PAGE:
But in between those mighty treatises came Dugger and Dodd's 1936 "A History of the True Religion". These two blokes were leaders in the pre-Armstrong Church of God movement, and drawing inspiration from the indefatigable Mrs White, they produced their own imaginative account of how to trace the 'true church' through the inconvenient murkiness of Christian history. I first stumbled on a copy - lovingly photocopied from an original and specially bound - while visiting at the home of a Dunedin member of the WCG in the late 1970s. This book, I was told, made it all clear. Why, even "Saint Patrick" was a Sabbath-keeper!

Okay, so I was sceptical even then. But a few years later a redaction of the original opus (third edition), published by a Jerusalem-based Duggerite offshoot, came my way, and I've never had the heart to toss it.

It's a romp from Pella to "Dr. Arius" ("the most talented, intellectual, and spiritual power of the fourth century"), from the Vaudois and Paulicians to Peter Waldo and on and on to the Seventh Day Baptists, and you can probably guess the rest. Dugger and Dodd were also fans of the "seven church eras" of Revelation.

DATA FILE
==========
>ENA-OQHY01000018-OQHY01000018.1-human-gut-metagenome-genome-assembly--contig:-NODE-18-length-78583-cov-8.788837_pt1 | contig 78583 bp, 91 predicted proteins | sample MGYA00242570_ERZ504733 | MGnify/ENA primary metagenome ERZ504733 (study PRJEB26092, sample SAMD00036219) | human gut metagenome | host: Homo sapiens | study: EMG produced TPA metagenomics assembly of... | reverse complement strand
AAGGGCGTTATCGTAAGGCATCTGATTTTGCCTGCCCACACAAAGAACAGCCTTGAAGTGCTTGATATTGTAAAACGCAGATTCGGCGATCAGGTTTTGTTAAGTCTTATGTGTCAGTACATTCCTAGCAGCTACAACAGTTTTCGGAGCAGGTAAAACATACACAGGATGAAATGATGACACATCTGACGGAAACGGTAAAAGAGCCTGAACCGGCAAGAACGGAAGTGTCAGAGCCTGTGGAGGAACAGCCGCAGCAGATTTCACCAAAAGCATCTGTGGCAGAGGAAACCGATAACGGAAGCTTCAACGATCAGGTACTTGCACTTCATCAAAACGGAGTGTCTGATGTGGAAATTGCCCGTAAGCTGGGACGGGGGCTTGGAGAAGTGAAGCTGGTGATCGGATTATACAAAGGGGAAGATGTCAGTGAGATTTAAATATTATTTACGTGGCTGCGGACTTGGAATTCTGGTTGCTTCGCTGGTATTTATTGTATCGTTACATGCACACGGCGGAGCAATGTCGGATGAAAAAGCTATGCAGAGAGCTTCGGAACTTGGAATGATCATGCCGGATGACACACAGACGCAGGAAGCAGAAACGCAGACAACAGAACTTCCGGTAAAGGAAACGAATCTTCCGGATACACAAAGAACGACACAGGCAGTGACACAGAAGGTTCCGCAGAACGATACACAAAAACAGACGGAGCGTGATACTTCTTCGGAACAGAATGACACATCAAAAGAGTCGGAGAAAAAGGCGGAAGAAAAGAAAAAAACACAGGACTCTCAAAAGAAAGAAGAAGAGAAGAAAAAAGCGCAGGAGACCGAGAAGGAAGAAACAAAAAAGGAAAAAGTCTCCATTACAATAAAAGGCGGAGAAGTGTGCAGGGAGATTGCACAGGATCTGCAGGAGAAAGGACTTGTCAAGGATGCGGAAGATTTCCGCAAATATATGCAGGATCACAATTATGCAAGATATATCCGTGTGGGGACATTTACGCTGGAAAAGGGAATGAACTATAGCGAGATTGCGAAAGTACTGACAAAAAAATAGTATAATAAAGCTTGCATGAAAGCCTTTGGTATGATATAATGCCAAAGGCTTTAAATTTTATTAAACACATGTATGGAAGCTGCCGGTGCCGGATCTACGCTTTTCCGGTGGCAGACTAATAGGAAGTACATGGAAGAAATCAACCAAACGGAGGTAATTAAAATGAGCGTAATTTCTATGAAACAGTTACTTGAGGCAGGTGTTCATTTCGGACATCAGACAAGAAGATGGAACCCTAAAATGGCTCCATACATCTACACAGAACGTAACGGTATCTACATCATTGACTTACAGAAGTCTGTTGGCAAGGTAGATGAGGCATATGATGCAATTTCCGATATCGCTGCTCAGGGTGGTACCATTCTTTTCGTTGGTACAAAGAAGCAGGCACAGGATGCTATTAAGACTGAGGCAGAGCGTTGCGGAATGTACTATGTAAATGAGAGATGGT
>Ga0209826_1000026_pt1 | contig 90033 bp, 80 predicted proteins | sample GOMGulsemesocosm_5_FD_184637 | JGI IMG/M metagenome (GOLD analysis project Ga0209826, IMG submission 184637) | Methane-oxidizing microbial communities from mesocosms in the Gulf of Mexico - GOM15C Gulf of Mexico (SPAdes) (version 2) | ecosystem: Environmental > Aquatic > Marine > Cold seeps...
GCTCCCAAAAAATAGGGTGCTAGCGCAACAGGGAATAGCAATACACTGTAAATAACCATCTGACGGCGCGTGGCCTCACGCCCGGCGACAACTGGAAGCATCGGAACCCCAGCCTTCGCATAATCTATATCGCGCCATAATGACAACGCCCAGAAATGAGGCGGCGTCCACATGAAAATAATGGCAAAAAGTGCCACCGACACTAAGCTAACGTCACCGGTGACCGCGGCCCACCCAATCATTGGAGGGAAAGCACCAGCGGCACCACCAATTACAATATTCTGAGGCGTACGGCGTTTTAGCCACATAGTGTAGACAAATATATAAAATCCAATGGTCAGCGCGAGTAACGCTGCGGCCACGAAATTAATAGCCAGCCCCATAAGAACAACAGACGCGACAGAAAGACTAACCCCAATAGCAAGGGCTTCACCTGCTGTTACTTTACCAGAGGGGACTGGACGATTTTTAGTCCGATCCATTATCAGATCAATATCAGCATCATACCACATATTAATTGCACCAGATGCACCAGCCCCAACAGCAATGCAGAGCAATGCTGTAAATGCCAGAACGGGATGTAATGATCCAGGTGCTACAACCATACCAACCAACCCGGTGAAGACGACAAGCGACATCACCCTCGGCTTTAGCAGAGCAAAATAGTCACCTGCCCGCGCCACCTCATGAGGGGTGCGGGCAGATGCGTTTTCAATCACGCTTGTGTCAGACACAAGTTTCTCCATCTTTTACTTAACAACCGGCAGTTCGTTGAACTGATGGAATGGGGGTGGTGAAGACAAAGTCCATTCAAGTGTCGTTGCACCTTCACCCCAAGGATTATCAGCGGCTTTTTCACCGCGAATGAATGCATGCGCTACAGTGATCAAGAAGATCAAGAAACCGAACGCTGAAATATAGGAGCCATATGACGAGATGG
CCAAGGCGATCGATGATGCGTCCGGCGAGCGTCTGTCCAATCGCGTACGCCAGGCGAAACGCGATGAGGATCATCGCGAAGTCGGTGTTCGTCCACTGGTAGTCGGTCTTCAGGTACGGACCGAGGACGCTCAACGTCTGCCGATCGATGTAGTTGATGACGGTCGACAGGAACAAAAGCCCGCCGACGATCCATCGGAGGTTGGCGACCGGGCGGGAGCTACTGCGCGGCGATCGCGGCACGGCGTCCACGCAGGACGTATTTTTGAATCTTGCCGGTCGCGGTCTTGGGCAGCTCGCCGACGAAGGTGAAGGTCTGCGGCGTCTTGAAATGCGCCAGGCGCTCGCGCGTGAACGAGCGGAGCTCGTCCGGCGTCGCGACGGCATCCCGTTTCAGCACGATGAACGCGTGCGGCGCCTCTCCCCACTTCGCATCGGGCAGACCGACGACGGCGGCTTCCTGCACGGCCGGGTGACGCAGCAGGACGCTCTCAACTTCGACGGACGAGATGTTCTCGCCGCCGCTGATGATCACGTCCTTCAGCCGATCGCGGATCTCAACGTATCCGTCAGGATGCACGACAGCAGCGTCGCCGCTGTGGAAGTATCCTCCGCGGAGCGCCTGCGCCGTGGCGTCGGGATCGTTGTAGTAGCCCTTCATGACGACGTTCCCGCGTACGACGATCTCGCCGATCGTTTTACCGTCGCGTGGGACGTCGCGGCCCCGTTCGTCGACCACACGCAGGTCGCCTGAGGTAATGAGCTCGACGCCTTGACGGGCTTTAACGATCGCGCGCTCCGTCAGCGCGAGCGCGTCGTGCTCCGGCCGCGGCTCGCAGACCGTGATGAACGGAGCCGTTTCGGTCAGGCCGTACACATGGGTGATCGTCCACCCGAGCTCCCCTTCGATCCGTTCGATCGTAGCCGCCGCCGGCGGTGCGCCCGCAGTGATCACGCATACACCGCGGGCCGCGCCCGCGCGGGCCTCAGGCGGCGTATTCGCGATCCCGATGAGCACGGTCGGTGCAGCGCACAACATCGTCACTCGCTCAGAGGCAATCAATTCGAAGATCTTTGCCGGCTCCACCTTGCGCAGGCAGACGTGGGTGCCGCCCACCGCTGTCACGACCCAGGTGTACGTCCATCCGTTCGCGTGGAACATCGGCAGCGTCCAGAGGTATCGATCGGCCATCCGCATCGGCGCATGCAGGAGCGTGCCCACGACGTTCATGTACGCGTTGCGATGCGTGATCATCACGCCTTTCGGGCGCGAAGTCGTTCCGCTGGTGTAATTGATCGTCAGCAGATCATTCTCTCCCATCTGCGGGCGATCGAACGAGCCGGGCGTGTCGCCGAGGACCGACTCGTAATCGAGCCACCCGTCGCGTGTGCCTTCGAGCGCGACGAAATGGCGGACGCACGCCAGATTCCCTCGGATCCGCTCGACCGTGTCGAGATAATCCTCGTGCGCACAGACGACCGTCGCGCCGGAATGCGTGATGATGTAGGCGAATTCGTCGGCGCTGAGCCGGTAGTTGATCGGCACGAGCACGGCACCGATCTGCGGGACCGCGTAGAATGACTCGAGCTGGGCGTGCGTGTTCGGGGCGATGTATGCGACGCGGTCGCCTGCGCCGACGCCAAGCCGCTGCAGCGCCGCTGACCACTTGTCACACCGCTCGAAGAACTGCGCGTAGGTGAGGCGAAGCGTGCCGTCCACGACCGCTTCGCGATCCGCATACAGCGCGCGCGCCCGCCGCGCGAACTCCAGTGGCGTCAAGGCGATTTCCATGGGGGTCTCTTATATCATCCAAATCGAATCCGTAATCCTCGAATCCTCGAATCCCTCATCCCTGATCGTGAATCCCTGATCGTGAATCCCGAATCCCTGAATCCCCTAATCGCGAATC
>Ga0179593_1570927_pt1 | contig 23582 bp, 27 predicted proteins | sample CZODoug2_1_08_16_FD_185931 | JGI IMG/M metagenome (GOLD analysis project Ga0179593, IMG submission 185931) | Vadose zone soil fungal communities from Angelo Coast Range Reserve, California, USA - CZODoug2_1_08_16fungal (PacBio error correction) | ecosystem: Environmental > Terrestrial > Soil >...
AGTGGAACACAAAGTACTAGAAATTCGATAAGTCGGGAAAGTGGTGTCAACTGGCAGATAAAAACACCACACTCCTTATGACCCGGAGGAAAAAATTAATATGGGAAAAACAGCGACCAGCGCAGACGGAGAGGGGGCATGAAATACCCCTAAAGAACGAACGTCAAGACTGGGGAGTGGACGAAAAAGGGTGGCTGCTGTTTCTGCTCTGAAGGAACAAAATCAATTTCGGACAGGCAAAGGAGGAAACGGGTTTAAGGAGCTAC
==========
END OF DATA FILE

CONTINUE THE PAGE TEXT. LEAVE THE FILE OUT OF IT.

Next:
"The history of the early days of the church in America, from about 1620 to 1789 is covered by the latter part of the Sardis period... The Philadelphia period evidently had for its beginning about the year 1789..."
What is interesting about this is that the Church of God (Seventh Day) has just published a new history of their movement, authored by prominent minister (and past president) Robert Coulter. The latest issue of Dixon Cartwright's Journal includes a review by Horst Obermeit.

Coulter, to his great credit, debunks the entire fiction of a connection with the various individuals and groups Dugger and Dodd cherry-picked from history. It's worth downloading this Journal issue just to read the review, which contains some interesting quotes.